5. Look out for fellow jumpers

Be vigilant for fellow skydivers around aircraft propellers. Even experienced skydivers and staff can become too comfortable and/or complacent around running aircraft and walk into the propeller danger zones after a dropped item, in an attempt to talk to the pilot, etc. Be on alert for anyone in propeller danger zones whenever you are approaching an aircraft or waiting to board, and keep an eye on your buddies too.

Only talk to the pilot from inside the plane, not the outside pilot door
Image by Rob Lloyd

6. Stay away from the pilot door

If you must talk to the pilot, do so from within the cabin or via the loader. Or you can ask manifest to relay a message via the aircraft radio. Do not approach the forward pilot door unless your job requires it.

7. Respect the loader

Follow instructions from the aircraft loader. Never approach the aircraft for loading ahead of the loader.

8. Helicopters, stay in front

Helicopter danger area – the rear
Helicopter danger zone

The helicopter prop danger zone is at the rear. When approaching helicopters, stay in front of or even with the boarding door. Approach from the front so the pilot can see you. Never approach from the rear, as the area around the tail rotor is the danger zone.

Note: Some helicopters may have a main rotor that dips down in the front, so directly in front of the helicopter may also be a danger zone. When in doubt, approach a helicopter from the front quarter but not directly in front (and NEVER from the rear).

9. Helicopters, secure your accessories

When approaching helicopters, wear and secure any accessories on your body. If you are carrying anything, keep it below shoulder level.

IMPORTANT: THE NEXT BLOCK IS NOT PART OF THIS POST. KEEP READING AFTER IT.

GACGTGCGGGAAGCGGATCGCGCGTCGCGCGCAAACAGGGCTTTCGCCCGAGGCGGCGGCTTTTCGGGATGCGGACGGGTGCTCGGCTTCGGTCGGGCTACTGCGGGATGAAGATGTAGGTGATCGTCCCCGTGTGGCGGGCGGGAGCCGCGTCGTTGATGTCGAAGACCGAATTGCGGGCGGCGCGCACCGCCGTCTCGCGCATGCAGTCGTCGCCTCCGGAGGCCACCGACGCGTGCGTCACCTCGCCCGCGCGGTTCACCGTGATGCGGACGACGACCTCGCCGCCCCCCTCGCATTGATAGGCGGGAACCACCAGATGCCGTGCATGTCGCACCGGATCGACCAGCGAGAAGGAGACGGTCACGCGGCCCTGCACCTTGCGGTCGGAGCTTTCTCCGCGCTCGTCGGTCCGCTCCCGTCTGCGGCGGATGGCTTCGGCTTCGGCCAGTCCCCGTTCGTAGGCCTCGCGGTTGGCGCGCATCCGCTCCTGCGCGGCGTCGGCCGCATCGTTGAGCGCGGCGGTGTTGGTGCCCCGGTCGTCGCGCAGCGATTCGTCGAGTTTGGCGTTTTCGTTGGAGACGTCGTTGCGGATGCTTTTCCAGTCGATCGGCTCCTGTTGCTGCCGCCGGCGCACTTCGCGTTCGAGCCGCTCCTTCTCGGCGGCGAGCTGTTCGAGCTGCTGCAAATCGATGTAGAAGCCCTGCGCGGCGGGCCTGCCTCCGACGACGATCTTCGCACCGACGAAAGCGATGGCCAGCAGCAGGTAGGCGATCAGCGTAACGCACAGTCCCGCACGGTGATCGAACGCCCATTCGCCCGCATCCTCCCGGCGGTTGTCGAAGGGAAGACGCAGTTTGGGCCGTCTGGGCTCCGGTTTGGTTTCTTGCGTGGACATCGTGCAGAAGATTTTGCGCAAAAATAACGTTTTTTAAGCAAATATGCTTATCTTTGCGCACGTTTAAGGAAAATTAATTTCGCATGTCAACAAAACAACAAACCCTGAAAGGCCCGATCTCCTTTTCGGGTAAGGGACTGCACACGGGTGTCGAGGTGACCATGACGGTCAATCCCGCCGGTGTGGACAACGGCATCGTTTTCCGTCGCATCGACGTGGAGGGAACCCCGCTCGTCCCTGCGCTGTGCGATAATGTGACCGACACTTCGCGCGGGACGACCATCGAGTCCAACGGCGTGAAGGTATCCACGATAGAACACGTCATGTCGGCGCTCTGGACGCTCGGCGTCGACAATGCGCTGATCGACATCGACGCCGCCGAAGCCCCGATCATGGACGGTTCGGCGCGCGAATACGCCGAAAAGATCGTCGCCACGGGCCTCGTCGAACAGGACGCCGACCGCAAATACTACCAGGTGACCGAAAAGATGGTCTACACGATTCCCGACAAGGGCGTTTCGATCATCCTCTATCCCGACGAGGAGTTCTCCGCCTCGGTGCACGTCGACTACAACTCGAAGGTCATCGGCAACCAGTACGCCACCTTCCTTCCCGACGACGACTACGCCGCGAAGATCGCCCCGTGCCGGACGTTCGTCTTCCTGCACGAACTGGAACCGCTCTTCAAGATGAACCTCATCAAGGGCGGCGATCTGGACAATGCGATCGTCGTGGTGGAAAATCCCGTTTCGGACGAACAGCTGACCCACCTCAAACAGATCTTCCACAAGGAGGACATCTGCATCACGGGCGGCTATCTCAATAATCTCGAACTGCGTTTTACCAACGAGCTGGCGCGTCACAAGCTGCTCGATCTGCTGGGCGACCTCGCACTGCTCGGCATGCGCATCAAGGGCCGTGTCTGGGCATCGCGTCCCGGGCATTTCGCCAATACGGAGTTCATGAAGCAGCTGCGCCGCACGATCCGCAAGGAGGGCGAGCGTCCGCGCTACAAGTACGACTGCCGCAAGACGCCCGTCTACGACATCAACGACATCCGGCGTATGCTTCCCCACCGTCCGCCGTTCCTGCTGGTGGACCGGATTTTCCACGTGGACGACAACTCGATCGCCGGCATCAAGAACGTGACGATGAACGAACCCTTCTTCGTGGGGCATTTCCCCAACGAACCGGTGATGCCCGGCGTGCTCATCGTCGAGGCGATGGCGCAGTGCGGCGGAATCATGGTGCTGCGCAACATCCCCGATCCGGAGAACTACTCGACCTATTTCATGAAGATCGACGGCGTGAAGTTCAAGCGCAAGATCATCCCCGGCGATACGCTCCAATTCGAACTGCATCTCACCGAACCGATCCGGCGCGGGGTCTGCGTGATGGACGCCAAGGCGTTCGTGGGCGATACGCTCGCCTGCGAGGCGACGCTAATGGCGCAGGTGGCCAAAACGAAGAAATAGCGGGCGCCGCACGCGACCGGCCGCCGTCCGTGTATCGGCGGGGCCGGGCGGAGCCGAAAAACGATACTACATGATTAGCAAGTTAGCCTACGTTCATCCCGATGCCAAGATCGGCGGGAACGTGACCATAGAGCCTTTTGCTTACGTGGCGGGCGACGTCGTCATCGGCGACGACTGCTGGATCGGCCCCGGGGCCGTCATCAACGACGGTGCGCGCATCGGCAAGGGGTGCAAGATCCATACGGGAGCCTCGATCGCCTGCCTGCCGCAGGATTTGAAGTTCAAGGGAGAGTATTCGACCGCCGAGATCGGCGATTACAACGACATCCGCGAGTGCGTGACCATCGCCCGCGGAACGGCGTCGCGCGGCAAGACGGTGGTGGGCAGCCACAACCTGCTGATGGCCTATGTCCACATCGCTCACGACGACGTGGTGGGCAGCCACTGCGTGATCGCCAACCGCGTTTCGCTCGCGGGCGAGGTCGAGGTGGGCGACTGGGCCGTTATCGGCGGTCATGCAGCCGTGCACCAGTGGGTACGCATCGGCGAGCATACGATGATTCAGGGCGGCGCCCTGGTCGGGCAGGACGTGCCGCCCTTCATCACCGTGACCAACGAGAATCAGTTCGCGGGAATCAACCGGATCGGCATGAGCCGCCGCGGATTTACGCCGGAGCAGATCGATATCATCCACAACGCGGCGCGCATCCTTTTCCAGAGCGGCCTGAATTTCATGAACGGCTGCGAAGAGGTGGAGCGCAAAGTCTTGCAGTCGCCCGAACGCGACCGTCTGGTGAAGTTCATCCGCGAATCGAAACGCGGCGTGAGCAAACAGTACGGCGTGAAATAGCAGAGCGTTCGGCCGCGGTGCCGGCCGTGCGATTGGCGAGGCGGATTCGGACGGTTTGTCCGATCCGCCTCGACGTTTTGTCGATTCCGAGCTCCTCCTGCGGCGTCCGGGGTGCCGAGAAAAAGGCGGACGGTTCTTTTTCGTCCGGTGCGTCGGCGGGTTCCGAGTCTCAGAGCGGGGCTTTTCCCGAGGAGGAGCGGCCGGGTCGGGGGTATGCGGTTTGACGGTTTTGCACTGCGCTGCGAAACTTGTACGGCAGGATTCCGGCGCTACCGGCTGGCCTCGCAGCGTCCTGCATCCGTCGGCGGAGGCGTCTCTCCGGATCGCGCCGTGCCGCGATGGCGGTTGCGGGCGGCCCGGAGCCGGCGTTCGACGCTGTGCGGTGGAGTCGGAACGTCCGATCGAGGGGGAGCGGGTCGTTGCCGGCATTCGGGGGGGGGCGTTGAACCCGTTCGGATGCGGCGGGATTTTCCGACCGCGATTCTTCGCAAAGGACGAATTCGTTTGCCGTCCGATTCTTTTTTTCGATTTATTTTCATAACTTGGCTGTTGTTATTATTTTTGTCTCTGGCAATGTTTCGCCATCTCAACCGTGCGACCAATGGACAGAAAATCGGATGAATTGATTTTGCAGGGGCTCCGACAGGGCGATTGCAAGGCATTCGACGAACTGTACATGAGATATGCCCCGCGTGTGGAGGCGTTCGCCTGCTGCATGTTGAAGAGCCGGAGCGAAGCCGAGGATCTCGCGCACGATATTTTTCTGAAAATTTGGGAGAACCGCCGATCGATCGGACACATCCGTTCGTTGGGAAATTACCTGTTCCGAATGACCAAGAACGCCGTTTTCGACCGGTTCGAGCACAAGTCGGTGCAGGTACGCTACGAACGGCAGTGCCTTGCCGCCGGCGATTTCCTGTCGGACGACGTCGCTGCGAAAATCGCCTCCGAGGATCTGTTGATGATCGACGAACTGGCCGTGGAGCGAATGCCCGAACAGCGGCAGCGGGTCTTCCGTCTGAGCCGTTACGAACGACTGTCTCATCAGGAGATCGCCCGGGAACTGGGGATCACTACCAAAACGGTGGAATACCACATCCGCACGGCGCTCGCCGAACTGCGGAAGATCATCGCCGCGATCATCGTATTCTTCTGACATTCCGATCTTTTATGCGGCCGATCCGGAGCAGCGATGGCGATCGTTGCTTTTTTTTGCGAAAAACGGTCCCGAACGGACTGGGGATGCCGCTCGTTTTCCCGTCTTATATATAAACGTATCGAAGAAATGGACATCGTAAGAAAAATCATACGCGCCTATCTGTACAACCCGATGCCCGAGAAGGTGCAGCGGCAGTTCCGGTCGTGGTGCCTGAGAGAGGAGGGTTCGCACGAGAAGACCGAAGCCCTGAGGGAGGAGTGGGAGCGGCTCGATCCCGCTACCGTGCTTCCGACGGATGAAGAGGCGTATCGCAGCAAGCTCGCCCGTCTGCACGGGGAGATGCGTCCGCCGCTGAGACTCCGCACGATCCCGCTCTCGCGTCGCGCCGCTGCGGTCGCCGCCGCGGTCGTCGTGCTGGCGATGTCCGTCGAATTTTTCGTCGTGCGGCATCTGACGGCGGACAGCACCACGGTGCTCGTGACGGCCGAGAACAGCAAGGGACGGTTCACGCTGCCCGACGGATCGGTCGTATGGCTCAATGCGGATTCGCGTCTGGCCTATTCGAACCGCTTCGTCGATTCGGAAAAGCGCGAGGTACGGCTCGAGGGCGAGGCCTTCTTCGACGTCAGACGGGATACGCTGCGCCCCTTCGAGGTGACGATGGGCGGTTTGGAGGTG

10. Helicopters, stay low

When exiting helicopters (at altitude or on the ground), do not jump up and do not raise your hands/arms above your head. Hands and arms are OK above your head if you’re hanging off the strut.

11. Stay away

Do not venture into aircraft operating areas at any time unless your job requires it.

12. Hands off!

Do not touch! Never touch a propeller even when the aircraft is shut down and parked, unless your job requires it. Many incidents have occurred from hand-cranking/moving propellers.

Article originally on Skydive Spaceland Houston’s website here

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Meet: Christy West

Christy is Marketing Director for Skydive Spaceland and loves to write informative articles, especially for newer jumpers. She enjoys many aspects of the sport, especially 4-way and 8-way. Christy has been instrumental in developing Spaceland programs to nurture newcomers to the sport.

She is outside center for Aviatrixx, the US women's 4-way formation skydiving team for the 2021 World Meet.

Christy is proud to be sponsored by Sun Path, Cookie, Performance Designs, LB Altimeters, and Tony Suits